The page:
Guide for the application of the European Standard EN 50160

The aim of this Technical Report is to provide background information and explanations on EN 50160 with regard to the history of its development as well as to its correct application.

Leitfaden zur Anwendung der Europäischen Norm EN 50160

Guide d’application de la Norme Européenne EN 50160

Vodilo za uporabo evropskega standarda EN 50160

Cilj tega tehničnega poročila je zagotavljanje obrazložitev standarda EN 50160 in dodatnih informacij glede zgodovine njegovega razvoja in njegove pravilne uporabe.

General Information

Status
Published
Publication Date
12-Sep-2013
Current Stage
6060 - Document made available
Due Date
22-Jul-2013
Completion Date
13-Sep-2013

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SLOVENSKI STANDARD
SIST-TP CLC/TR 50422:2014
01-julij-2014
Vodilo za uporabo evropskega standarda EN 50160
Guide for the application of the European Standard EN 50160
Leitfaden zur Anwendung der Europäischen Norm EN 50160
Guide d’application de la Norme Européenne EN 50160
Ta slovenski standard je istoveten z: CLC/TR 50422:2013
ICS:
29.240.01 Omrežja za prenos in Power transmission and
distribucijo električne energije distribution networks in
na splošno general
SIST-TP CLC/TR 50422:2014 en,fr

2003-01.Slovenski inštitut za standardizacijo. Razmnoževanje celote ali delov tega standarda ni dovoljeno.

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SIST-TP CLC/TR 50422:2014
TECHNICAL REPORT
CLC/TR 50422
RAPPORT TECHNIQUE
September 2013
TECHNISCHER BERICHT
ICS 29.020 Supersedes CLC/TR 50422:2003 + corr. Jun.2005
English version
Guide for the application of the European Standard EN 50160
Guide d’application de la Norme Leitfaden zur Anwendung der
Européenne EN 50160 Europäischen Norm EN 50160
This Technical Report was approved by CENELEC on 2013-07-22.

CENELEC members are the national electrotechnical committees of Austria, Belgium, Bulgaria, Croatia, Cyprus,

the Czech Republic, Denmark, Estonia, Finland, Former Yugoslav Republic of Macedonia, France, Germany,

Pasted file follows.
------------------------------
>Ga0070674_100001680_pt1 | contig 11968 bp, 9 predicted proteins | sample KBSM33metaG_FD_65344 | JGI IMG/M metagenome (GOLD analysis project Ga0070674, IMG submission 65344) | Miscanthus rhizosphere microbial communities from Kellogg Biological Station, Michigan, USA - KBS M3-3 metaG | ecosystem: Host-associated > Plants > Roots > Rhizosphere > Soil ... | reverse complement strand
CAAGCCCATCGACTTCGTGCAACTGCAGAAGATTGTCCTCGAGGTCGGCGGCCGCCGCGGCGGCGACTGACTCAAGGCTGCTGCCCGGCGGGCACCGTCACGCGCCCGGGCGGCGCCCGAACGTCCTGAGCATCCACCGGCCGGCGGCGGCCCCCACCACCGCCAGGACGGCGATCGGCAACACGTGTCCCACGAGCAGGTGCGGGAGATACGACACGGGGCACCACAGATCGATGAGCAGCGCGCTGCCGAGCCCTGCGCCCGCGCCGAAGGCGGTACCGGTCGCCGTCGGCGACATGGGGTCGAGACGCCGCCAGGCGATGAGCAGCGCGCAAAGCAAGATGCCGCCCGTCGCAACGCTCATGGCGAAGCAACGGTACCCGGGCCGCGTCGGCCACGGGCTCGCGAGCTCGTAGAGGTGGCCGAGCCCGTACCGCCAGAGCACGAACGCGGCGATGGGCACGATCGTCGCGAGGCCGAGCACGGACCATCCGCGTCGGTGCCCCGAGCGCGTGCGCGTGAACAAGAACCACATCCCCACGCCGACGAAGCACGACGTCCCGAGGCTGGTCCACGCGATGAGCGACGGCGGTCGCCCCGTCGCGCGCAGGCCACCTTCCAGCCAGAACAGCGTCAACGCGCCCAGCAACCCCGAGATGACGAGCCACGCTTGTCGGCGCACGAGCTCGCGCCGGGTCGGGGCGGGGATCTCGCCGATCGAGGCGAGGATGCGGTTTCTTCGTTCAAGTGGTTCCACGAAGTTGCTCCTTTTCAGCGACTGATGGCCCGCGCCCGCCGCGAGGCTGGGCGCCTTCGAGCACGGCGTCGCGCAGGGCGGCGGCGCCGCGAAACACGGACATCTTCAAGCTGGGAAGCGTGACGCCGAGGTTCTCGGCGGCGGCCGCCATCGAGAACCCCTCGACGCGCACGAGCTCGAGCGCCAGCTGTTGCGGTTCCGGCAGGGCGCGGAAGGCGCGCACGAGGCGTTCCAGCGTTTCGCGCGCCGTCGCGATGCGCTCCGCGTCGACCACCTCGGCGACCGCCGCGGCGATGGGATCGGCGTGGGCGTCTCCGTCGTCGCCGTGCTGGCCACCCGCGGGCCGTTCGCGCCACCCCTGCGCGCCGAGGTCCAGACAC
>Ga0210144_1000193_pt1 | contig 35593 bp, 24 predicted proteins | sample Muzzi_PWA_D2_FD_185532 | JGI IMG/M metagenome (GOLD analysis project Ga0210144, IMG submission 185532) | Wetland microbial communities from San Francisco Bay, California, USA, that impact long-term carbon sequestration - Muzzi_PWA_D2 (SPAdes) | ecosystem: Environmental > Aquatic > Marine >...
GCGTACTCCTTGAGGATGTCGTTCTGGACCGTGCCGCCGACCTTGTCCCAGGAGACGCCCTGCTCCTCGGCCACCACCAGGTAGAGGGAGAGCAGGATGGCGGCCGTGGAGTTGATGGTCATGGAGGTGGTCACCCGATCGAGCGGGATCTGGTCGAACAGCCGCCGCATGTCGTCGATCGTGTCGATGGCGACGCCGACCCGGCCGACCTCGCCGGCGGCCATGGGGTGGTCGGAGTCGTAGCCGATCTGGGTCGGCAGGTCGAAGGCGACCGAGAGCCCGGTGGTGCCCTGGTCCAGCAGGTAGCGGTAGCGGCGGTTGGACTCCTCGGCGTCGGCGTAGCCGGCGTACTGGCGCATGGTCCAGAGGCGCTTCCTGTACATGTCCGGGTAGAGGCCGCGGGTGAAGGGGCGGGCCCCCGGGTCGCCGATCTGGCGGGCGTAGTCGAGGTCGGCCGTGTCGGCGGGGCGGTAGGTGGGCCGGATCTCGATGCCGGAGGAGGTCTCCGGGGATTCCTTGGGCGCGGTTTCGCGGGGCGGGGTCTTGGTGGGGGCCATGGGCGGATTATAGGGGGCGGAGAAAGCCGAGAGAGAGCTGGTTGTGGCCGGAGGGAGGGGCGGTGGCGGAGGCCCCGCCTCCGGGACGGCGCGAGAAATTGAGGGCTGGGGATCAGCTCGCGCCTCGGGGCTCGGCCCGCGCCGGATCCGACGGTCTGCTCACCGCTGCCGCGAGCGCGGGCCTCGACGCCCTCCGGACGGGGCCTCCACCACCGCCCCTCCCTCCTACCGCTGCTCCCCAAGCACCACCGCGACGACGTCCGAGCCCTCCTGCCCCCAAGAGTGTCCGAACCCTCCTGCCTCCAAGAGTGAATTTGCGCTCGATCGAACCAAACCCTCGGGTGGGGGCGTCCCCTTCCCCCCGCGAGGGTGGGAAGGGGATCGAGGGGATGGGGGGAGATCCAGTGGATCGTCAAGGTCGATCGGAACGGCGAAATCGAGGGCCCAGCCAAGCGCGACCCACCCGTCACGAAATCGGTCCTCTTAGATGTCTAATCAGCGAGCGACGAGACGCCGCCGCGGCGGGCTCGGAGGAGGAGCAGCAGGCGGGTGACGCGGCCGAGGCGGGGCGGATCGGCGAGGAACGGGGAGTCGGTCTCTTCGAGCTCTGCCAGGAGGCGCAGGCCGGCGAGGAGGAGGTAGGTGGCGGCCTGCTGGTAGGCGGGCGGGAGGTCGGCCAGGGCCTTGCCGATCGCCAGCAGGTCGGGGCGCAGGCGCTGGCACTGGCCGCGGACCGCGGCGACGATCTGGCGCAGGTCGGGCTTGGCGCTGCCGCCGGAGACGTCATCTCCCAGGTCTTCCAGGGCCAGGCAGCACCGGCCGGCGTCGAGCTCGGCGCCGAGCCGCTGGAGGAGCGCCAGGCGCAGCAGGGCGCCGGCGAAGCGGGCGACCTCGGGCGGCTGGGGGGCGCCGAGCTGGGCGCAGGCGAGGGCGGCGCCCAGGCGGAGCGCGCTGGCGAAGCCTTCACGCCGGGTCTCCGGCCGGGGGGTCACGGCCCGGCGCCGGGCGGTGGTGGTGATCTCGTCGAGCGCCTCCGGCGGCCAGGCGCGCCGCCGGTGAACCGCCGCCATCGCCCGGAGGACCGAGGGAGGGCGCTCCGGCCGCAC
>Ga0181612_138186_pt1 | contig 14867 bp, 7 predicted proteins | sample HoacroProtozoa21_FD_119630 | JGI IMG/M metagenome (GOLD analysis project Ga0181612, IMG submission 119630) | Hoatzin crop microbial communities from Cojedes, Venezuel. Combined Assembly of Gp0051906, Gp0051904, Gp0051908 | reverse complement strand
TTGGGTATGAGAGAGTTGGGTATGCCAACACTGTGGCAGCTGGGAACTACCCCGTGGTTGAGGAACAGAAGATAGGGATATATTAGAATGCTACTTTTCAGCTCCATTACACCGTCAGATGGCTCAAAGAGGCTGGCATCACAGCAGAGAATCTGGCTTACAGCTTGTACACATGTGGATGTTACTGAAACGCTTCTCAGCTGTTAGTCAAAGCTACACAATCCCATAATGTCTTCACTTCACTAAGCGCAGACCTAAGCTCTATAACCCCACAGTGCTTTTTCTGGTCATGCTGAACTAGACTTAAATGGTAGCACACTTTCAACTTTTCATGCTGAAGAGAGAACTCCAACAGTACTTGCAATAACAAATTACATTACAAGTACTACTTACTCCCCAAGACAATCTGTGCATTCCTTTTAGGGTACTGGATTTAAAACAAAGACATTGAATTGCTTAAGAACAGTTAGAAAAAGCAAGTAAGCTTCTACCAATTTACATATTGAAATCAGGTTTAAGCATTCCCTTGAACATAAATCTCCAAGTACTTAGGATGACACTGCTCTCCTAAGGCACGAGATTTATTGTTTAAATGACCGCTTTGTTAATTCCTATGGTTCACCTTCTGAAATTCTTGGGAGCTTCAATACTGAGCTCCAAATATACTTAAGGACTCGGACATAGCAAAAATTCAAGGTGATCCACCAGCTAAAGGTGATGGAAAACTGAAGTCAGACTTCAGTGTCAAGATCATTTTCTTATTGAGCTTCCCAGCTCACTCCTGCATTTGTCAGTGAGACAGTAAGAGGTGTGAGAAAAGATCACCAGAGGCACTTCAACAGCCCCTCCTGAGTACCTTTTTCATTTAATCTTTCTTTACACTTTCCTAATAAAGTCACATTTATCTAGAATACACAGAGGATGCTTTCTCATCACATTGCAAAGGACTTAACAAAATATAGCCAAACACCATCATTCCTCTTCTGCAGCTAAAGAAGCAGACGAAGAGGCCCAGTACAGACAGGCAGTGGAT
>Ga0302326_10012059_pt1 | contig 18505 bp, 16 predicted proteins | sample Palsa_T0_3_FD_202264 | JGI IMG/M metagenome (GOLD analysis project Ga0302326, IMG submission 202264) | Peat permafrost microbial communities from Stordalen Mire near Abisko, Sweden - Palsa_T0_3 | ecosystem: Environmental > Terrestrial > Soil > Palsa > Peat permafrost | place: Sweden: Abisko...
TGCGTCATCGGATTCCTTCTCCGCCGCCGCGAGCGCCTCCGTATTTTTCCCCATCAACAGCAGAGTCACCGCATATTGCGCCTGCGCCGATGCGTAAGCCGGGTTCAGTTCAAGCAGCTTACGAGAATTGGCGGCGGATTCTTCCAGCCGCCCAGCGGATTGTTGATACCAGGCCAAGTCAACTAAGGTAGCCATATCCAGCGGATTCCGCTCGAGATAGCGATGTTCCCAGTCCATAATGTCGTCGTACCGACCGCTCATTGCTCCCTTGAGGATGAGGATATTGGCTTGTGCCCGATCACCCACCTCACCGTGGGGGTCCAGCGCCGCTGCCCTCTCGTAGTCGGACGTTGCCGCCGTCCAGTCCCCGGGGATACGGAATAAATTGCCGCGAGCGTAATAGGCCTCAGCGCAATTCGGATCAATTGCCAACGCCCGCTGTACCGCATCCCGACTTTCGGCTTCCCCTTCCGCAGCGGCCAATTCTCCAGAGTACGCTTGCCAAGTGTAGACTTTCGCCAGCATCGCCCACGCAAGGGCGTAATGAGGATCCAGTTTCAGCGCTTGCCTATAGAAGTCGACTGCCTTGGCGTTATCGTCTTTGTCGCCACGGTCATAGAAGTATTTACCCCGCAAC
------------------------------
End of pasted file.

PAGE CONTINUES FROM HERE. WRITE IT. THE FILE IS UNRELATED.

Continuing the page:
Greece, Hungary, Iceland, Ireland, Italy, Latvia, Lithuania, Luxembourg, Malta, the Netherlands, Norway, Poland,

Portugal, Romania, Slovakia, Slovenia, Spain, Sweden, Switzerland, Turkey and the United Kingdom.

CENELEC
European Committee for Electrotechnical Standardization
Comité Européen de Normalisation Electrotechnique
Europäisches Komitee für Elektrotechnische Normung
CEN-CENELEC Management Centre: Avenue Marnix 17, B - 1000 Brussels

© 2013 CENELEC - All rights of exploitation in any form and by any means reserved worldwide for CENELEC members.

Ref. No. CLC/TR 50422:2013 E
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Contents Page

Foreword.............................................................................................................................................................. 4

Introduction ......................................................................................................................................................... 5

1 Scope ...................................................................................................................................................... 6

2 Historical overview of the Standard and its development ................................................................ 6

2.1 Historical development ......................................................................................................................... 6

2.2 Structure ................................................................................................................................................. 9

2.3 New versions of EN 50160. A move towards limits and requirements .......................................... 10